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Is North American trade deal good for U.S. agriculture?

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Farm Foundation, which studies agricultural issues in a neutral manner and does not lobby, issued a report last October which is disturbing for agriculture.


This report, How U.S. Agriculture Will Fare Under the USMCA and Retaliatory Tariffs, included experts from Purdue University and the Global Trade Analysis Project. This study agrees the United States-Mexico-Canada (USMCA) agreement “…will lead to an expansion of U.S. agricultural exports by $450 million, mostly in the dairy and poultry sectors.”


The Trump Administration has been touting the benefits of USMCA. But there’s a negative side.


According to the study Canada and Mexico, upset about the tariffs on their exports of steel and aluminum, have set new tariffs on U.S. agricultural exports and those exports are expected “…to decline by $1.8 billion, and by $1.9 billion to…key trading partners.”


The USMCA was signed on November 30, 2018 – a month after the Farm Foundation study was published.


Some good news


Chapter three of the USMCA covers agriculture. It includes excellent provisions, such as “No parties shall adopt or maintain an export subsidy on any agricultural good destined for the territory of another party.” There appear to be excellent provisions regarding cooperation when there is a dispute involving a restriction or a prohibition on a product.


Another positive in the agreement requires parties to limit domestic support that have “…no, or at most minimal, trade distorting effects or effects on production.” Another provision calls for the establishment of a committee on agricultural trade entitled Agricultural Committee.


Experts in the trade field tell me this is a good step forward and that the committee must meet at least once a year.


Agricultural biotechnology is discussed and has a specific definition relating to low level occurrence issues in GMO products. Another provision deals with duties relating to dairy, poultry, egg products, sugar and sugar-containing products.


Dairy, wheat wins


Another provision describes tariff rate quotas, which means a country will only allow in so many metric tons before the tariff increases substantially. Specifically, the USMCA deals with dairy pricing and exports regarding milk class 6 and milk class 7. Canada will ensure that these classes will be eliminated 6 months after the USMCA goes into effect. The Farm Foundation study indicates these changes would result in a $450 million gain for dairy.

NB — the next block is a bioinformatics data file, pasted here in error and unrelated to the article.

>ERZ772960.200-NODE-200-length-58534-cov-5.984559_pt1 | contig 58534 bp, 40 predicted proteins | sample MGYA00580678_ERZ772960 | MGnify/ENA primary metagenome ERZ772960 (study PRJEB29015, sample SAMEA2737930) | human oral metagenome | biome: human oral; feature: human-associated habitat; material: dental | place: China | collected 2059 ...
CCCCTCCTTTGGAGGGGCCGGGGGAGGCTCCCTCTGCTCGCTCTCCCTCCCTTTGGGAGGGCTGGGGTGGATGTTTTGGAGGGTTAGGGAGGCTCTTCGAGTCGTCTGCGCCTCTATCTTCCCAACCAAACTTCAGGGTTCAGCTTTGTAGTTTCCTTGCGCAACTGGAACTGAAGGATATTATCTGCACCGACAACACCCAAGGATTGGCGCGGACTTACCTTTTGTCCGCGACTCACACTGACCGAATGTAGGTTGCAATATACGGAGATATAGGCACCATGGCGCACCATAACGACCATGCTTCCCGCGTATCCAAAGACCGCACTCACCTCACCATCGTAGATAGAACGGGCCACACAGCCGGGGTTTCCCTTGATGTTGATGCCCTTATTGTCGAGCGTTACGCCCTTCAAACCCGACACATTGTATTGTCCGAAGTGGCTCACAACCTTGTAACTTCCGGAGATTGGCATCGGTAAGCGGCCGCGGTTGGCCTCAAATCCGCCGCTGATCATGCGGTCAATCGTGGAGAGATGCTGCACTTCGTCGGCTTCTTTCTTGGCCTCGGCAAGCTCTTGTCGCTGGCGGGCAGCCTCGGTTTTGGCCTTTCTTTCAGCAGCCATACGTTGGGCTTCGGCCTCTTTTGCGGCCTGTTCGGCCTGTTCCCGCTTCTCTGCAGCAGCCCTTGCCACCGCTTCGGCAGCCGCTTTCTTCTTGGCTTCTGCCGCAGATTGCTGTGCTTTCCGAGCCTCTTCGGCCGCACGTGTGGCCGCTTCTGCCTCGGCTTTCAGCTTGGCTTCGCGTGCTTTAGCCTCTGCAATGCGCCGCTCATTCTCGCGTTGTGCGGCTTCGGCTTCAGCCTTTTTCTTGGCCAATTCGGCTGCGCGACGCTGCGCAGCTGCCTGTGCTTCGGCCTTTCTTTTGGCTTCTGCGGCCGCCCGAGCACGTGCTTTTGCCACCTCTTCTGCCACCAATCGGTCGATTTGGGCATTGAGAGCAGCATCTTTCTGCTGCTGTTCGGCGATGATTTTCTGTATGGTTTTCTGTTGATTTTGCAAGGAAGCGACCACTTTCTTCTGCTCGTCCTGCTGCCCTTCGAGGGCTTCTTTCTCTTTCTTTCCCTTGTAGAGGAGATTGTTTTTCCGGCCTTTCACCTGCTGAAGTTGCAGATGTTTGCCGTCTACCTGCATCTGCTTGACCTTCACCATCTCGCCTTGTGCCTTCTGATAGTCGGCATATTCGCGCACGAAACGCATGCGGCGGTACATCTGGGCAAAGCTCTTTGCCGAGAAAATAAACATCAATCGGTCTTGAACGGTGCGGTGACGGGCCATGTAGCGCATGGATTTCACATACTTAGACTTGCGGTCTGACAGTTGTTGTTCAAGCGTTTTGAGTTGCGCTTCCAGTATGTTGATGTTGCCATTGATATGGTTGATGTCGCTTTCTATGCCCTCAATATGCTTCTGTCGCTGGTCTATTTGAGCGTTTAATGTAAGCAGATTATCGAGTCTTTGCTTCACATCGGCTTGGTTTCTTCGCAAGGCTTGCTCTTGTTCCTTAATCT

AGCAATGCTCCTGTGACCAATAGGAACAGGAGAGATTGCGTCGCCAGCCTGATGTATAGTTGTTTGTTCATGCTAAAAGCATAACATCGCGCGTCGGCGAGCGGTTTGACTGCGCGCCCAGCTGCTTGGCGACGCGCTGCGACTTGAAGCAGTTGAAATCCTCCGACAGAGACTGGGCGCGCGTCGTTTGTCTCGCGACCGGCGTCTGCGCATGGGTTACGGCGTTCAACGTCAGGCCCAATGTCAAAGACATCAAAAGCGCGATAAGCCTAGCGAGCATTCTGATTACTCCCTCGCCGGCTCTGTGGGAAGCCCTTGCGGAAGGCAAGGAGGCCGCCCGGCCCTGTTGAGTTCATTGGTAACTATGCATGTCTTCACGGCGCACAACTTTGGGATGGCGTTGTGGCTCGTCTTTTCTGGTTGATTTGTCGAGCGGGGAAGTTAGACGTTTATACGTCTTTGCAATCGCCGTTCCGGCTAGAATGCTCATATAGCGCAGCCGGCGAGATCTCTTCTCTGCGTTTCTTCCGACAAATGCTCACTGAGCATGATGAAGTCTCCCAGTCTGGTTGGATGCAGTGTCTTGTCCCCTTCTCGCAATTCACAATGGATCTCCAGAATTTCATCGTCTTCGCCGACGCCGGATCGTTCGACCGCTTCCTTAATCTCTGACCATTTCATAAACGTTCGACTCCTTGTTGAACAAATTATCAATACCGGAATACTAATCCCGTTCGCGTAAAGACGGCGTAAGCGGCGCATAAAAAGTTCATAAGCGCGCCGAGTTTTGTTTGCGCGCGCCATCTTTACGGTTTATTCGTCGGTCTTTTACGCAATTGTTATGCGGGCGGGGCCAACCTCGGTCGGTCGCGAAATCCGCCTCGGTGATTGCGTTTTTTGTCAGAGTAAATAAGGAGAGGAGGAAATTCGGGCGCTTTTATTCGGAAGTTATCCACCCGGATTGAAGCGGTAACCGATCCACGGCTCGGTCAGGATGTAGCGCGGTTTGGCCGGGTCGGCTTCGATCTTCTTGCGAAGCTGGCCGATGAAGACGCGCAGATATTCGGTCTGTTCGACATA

How wheat is graded is another positive for U.S. agriculture. Canada agrees in the grain provision not to apply its Maximum Grain Revenue Entitlement. It appears this rule subsidized the transportation of wheat. There is an article on sugar and sugar-containing products (SCP) which the U.S. allocates to Canada certain amounts of sugar that can come into the U.S.


Annex 3-B discusses agricultural trade between Mexico and the United States. The first item in this Annex discusses sugar and SCPs. Several paragraphs deal with specific numbered tariff items making it impossible to interpret the impact. Annex 3-C discusses distilled spirits, wine, beer, and other alcohol beverages. One interesting provision in this section prohibits “…province of Quebec from requiring that wine sold in grocery stores in Quebec be bottled in Quebec, provided that alternative outlets are provided in Quebec for the sale of wine of the other Parties, whether or not that wine is bottled in Quebec.”


U.S. whiskey


Another curious paragraph in the USMCA states “Canada and Mexico shall recognize Bourbon whiskey and Tennessee whiskey, which is a straight Bourbon Whiskey authorized to be produced only in the State of Tennessee, as distinctive products of the United States.” Whiskey products apparently cannot be sold in Canada unless they come from Tennessee. Canadian whisky, on the other hand, is a Canadian product and cannot be sold in the U.S. unless it too is manufactured in Canada.


Farm Foundation states from 2013-2015, U.S. agricultural exports to Canada, China and Mexico represented approximately 44% of U.S. agricultural exports representing an average of $63 billion a year. The USMCA and the new potential deal with China must equal or beat this bar. And soon!   


A version of this commentary originally appeared in the February 26, 2019 issue of Farm Futures.

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